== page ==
Throughout the latter half of the 20th Century, the tree's branches were so heavy, they had to be propped up on metal pylons. Over time, the branches collapsed under their own weight. In 2019, following several years of drought, the tree fell over and basically died. (As of late 2019, one tiny splinter of trunk remains, with new growth emerging from it.)
If Juventino was falsely boasting, and we treat Triem & Stone as an outlier, all the rest of the anecdotal evidence, coupled with the photographic evidence above, points to a tree that was fully mature, or very nearly so, at the dawn of the 20th Century. If it was, then it would have been a seedling 150 years earlier, in the latter half of the 1700s, and it died of old age in 2019.
Taking this theory one step further, was the shade of a nice, big walnut tree the reason Ygnacio del Valle selected that particular location for the family home?
LW3664b: South veranda of the Del Valle family's main adobe home at Rancho Camulos. The first four rooms were completed in 1853 at the direction of Ygnacio del Valle, then-owner of the 48,000-acre Rancho San Francisco, which stretched eastward from Piru and included the present communities of Newhall, Saugus and Valencia. Over time, under Del Valle ownership (which ended in 1924), the adobe was expanded to 20 rooms.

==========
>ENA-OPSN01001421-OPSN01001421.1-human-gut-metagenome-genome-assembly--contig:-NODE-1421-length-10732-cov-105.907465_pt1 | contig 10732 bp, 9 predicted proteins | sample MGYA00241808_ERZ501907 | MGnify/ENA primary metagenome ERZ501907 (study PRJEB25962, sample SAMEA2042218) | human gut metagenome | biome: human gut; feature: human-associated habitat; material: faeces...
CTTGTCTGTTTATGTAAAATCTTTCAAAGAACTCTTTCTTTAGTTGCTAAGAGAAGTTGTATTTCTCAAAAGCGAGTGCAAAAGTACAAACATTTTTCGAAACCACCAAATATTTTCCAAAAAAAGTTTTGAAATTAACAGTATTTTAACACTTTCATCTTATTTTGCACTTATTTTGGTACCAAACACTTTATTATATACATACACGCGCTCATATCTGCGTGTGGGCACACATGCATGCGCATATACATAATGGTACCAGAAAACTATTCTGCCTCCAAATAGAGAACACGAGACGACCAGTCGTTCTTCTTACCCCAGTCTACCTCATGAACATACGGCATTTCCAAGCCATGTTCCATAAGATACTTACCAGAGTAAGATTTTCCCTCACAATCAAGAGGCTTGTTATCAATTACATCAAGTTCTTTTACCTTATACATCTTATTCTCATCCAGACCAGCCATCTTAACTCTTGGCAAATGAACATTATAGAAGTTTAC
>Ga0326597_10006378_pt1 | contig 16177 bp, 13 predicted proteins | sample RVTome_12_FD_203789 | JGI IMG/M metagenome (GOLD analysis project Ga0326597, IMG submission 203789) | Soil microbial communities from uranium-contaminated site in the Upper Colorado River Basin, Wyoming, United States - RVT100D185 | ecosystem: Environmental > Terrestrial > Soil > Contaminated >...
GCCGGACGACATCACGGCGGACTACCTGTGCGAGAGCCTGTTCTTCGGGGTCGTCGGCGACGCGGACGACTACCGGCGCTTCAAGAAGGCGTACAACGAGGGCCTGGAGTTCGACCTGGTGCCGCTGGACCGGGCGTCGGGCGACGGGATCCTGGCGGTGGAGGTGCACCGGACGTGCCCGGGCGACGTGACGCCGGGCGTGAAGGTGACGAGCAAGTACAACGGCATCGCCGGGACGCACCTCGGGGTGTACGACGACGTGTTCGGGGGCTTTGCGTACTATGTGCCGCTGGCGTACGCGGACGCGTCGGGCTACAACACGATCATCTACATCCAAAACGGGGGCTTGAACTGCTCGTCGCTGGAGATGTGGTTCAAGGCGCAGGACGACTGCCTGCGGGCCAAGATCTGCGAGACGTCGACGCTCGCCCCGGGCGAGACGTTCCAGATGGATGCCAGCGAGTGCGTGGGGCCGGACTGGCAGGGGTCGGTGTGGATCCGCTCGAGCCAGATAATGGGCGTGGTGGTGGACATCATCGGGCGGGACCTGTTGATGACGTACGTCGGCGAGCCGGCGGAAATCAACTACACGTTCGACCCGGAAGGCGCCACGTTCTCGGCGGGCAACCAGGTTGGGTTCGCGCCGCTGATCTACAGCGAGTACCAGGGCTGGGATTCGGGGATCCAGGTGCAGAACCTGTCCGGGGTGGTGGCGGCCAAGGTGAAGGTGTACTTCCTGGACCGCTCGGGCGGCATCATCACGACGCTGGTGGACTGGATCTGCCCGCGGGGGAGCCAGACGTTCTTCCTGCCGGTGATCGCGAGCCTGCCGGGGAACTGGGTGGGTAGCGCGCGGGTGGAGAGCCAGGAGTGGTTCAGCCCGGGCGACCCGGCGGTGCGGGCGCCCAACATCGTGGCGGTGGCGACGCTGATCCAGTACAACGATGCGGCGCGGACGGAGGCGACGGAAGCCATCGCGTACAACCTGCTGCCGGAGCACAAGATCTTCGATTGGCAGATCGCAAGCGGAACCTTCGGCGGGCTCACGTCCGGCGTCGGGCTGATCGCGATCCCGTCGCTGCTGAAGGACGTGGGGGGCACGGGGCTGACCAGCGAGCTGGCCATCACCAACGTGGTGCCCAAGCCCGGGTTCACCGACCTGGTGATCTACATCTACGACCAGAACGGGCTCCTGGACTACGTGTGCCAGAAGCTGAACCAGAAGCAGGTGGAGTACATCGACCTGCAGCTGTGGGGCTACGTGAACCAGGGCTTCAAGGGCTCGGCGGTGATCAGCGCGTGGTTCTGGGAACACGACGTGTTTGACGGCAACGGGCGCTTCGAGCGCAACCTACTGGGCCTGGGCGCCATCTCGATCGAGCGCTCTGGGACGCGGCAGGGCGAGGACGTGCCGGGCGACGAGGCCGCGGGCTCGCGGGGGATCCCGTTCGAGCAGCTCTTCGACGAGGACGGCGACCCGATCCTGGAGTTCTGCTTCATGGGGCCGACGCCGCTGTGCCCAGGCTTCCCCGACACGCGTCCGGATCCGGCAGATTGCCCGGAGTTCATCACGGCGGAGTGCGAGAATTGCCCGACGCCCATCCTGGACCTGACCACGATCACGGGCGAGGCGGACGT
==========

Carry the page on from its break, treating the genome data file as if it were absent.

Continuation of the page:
Note the unambiguous warning sign on the side of the building: "TAKE NOTICE / This is a private home. Bear this in mind. No trespassing will be tolerated."
LW3664c: East-facing courtyard of the main adobe. (The view is to the west.)
LW3665d: Two of the bells of Camulos, facing west. The bell at right is the highly important Rezanov bell, which is described by Engelhardt, who indicates it was removed from the Mission San Fernando and brought to Rancho Camulos about 1860 (coincident with the construction of the chapel next to it). It might have arrived a bit earlier; according to Smith ("This Land Was Ours"), the bell was present at Rancho Camulos the entire time the Del Valles lived there (pg. 112) and was gone by the time the mission property was inventoried in 1849.
The photographer is standing on the north side of the chapel (seen at left), built in 1860 at the direction of Ysabel del Valle. The chapel sat roughly halfway between the Missions San Fernando and San Buenaventura; thus, visiting priests ministered to the Del Valle family and their neighbors and workers at the chapel.
If this photograph were made today, we would see a portion of the schoolhouse at right. The schoolhouse was built in 1930 at the direction of the subsequent ranch owner, August Rübel. We'd also see a lawn and other landscaping, and metal fencing instead of the split-rail fence visible here.
In 2019, the shutters on the chapel windows, which had worn out, were replaced with an exact replica of those shown here.
LW3665e: Here is one reason these are thought to be a vacationer's photographs (another reason other being the photo album residue). Several tents are set up in a campsite on the Camulos Ranch, with three or four cars in view. See detail from last photo in series.
LW3664: Download original images here.